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by on 15 October 2019



by David Greig, based on the novel by Stanisław Lem

Lyric Hammersmith Theatre, Malthouse Theatre Melbourne and the Royal Lyceum Theatre, Edinburgh, Lyric Hammersmith Theatre, until 2 November

Review by Matthew Grierson

Psychologist Kris Kelvin (Polly Frame) arrives on stage like the breath of reason in a madhouse. Boarding the space station in her pressure suit, she seems as alien as the planet Solaris below: Dr Snow  (Fode Simbo) treats her like one of the apparitions that have been plaguing the crew. Sure enough, Kelvin has soon thrown reason out of the window, or rather the airlock, and taken up with the spectre of her dead lover, Ray (Keegan Joyce).

(l-r) Fode Simbo & Polly Frame-SOLARIS-P-Mihaela Bodlovic

Solaris succeeds on stage because it is a ghost story, a tragic romance, a thriller, a chamber piece and even at times a comedy of manners. It doesn’t try to blind us with science fiction, and indeed takes a simple delight in such retro-futuristic flourishes as the VHS tapes used by the scientists to log their observations.

Even the impressive set, which smoothly transforms from cabin into lab, lounge and concourse, is satisfying low-tech. At rest it resembles nothing so much as the painting at contention in Art, all discreetly uneven white surfaces from which beds, benches and lockers are revealed. The curtain lowers frequently to enable these changes, and though intrusive at first this motion soon contributes to the nervous tempo of the piece, and gives the planet itself stage presence as its oceanic surface is projected on to the screen this offers. With the scenery transitions and a lighting palette ranging from clinical to 1970s movies, the characters’ moods play out on a cinematic canvas.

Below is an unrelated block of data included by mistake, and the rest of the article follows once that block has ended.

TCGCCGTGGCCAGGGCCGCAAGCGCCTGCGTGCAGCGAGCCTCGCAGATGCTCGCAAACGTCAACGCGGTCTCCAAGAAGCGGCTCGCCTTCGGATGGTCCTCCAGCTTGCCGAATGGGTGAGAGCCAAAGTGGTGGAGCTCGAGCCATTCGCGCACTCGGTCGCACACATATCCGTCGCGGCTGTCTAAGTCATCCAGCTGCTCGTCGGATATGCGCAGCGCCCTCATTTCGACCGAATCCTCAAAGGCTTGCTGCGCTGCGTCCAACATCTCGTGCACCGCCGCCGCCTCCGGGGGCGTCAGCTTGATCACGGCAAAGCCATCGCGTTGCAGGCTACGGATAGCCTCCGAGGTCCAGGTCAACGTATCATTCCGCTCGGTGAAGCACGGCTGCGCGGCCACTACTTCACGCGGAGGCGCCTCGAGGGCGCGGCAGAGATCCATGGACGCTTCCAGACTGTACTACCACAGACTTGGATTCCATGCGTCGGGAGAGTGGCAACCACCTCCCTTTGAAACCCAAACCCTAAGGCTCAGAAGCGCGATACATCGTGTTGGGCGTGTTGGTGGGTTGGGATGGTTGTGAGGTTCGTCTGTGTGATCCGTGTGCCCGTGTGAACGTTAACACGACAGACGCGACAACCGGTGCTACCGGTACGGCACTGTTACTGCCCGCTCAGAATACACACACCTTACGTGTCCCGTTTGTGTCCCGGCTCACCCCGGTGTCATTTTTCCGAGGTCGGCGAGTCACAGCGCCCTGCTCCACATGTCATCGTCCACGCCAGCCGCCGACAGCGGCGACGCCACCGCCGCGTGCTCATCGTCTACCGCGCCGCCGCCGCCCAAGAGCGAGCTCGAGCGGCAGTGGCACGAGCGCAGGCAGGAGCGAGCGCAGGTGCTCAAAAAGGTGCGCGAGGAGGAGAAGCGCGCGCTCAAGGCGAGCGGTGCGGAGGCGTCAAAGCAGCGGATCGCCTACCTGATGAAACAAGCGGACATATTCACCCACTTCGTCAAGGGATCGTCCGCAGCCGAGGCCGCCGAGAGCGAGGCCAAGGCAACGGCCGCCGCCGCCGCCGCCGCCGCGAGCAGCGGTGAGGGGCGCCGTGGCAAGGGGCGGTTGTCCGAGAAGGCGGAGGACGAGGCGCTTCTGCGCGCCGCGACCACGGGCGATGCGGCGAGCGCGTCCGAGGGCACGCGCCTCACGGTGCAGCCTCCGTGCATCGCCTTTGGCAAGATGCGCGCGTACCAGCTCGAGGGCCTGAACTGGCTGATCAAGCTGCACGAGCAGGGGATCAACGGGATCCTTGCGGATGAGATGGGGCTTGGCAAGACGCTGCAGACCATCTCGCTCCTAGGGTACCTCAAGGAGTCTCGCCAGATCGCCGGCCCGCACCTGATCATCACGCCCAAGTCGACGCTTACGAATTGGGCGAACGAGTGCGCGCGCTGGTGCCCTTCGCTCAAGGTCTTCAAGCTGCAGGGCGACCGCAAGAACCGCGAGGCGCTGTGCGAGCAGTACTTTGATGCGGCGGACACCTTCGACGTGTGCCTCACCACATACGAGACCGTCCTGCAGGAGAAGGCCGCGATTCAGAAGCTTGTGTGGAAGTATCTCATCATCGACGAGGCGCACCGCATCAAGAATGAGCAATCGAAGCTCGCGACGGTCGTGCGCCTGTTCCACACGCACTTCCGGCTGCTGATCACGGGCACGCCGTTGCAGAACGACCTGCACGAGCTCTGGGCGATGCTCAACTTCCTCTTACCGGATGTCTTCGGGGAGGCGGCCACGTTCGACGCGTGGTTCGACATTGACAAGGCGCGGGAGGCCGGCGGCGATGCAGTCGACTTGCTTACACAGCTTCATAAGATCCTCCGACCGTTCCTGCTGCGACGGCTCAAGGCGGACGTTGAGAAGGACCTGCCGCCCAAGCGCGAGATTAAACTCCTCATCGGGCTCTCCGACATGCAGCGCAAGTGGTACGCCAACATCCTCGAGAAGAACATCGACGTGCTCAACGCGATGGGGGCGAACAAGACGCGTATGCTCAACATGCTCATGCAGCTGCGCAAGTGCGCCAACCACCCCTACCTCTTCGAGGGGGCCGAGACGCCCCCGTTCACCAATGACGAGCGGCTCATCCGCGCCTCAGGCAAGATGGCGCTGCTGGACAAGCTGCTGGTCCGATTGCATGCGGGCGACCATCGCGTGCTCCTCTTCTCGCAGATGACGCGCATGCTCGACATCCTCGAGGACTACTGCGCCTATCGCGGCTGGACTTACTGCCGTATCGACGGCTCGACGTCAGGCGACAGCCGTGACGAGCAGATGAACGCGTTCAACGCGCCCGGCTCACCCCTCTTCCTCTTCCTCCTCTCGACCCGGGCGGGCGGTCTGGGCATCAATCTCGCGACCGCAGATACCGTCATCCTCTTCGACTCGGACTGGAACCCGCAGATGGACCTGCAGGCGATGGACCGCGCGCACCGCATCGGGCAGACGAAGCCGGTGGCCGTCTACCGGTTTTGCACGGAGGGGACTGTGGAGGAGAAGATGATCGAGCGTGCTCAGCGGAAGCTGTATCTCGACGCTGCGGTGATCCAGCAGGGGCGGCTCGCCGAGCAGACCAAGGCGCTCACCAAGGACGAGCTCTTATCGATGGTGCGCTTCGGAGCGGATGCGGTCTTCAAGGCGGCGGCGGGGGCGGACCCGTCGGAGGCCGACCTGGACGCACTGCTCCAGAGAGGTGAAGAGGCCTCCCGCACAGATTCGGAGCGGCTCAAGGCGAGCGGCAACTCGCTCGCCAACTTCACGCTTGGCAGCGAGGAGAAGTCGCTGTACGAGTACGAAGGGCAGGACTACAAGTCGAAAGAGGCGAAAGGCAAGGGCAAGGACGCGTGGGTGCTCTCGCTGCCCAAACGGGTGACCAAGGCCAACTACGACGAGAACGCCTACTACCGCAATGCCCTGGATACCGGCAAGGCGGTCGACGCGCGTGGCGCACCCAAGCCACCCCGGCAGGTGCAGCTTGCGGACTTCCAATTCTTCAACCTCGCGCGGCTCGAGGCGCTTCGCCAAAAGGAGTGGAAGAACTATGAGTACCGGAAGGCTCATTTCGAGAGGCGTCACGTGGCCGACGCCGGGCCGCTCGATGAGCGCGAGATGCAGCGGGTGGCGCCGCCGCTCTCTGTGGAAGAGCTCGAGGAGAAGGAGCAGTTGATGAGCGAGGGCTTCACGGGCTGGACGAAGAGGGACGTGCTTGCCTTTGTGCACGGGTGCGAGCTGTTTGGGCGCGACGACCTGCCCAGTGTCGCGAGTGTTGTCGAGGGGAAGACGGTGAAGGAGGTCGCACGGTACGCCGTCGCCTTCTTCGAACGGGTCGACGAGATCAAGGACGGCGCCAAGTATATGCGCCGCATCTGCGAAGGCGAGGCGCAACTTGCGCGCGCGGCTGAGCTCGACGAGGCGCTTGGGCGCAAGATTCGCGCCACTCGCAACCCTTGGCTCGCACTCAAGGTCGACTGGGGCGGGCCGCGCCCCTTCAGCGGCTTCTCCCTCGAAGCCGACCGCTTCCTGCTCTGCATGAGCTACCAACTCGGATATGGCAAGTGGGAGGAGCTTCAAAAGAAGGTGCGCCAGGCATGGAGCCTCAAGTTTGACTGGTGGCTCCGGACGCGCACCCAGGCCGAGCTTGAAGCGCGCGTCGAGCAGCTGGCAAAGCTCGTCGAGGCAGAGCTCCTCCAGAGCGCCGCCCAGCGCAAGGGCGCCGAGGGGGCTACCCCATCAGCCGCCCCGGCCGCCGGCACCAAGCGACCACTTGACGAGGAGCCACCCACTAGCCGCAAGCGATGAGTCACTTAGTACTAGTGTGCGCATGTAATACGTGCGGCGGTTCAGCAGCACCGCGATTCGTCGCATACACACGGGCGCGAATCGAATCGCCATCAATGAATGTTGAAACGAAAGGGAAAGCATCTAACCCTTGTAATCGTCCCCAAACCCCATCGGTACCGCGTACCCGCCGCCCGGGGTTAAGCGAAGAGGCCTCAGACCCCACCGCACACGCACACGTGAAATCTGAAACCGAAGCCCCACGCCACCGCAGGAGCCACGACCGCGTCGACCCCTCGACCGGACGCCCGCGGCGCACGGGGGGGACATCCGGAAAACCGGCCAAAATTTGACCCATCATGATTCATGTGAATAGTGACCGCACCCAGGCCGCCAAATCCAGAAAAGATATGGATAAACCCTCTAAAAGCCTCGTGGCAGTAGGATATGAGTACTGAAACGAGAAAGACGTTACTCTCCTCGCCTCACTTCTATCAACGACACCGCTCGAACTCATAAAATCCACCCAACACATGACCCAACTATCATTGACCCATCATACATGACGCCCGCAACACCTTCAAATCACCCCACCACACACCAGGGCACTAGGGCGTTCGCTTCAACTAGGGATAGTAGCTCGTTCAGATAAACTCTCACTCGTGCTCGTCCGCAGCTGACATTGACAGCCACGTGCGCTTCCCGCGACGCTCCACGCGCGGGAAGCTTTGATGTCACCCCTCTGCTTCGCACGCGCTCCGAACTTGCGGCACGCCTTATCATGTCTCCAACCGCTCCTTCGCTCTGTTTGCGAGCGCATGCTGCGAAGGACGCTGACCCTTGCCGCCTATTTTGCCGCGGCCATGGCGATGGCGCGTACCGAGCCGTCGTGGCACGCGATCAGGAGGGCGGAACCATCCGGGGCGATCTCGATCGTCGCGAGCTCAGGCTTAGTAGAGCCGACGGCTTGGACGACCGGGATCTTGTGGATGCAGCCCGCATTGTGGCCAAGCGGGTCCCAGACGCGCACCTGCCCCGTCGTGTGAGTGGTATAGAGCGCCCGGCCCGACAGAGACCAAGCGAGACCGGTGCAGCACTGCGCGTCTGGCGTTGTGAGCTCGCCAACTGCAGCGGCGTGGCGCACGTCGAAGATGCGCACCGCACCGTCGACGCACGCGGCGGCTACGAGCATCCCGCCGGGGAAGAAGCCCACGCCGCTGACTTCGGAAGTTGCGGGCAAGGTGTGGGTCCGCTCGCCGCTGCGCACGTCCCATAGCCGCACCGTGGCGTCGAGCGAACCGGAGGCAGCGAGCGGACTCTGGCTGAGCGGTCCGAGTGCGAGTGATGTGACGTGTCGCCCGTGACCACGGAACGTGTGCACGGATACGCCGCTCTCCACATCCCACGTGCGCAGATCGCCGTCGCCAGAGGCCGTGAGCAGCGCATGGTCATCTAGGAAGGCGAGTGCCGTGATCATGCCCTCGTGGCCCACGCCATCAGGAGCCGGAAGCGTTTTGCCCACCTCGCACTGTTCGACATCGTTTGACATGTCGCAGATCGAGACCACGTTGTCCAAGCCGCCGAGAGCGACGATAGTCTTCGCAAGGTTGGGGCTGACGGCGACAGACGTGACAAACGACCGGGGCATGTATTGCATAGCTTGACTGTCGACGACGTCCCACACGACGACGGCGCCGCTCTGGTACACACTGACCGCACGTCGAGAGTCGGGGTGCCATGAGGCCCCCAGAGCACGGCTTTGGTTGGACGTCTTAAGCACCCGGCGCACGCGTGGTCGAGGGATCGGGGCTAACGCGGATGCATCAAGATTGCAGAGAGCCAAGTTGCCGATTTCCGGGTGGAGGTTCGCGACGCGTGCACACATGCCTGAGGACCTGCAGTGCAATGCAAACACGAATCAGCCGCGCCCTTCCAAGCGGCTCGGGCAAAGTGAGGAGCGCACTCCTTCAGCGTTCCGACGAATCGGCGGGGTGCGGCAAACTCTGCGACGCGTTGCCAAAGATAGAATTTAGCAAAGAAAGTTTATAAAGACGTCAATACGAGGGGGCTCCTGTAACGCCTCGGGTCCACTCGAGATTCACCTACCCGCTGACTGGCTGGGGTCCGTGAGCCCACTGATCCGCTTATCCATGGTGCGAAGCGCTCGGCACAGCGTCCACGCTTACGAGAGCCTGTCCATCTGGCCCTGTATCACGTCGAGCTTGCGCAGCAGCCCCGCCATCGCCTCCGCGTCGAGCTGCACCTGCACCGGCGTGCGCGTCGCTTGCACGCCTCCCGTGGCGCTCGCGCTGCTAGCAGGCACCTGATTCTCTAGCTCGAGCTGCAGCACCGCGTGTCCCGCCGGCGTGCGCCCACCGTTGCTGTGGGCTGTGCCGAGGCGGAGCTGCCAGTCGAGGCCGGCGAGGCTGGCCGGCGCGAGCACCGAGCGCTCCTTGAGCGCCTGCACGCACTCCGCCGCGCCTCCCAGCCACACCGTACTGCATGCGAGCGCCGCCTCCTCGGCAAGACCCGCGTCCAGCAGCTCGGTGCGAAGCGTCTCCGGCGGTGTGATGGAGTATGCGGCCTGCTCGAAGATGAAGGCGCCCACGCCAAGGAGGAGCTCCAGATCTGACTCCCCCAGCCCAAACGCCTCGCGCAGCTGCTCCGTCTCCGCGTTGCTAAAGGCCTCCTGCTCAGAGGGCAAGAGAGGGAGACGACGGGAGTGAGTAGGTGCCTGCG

This makes, at times, for quite a raw experience. The oceanic planet, so far as the crew understand it, is trying to communicate with them through the medium of the ‘visitors’, manifestations of lost loved ones from their own subconscious. We only twig properly that this is going on with the sudden appearance of Ray in Kris’s bed, and her panic on waking to discover him there can be felt quite keenly. It becomes still more harrowing when she coaxes him out of the airlock to his death.

As a ghost, though, Ray continues to haunt Kris, and her attempt to hang on to her sense of scientific reason is in tension with his distress at being apart from her. The sight of his blood on the pristine white wall where he has been banging his head is a particularly shocking reminder of his physicality and agency.

(l-r) Keegan Joyce & Polly Frame-Solaris-P-Mihaela Bodlovic

Joyce’s portrayal of the visitor is affectingly primal and childlike, and he draws increasing enthusiasm and engagement from Frame’s Kris. Between them they can often turn a moment of terror into one of humour, modulating the tension with comic relief. This is seen most effectively in the lounge where the scientists attempt a formally informal soirée to get to know Ray, which plays out like an awkward dinner party (and boasts an impressive if implausible amount of wine for a space mission).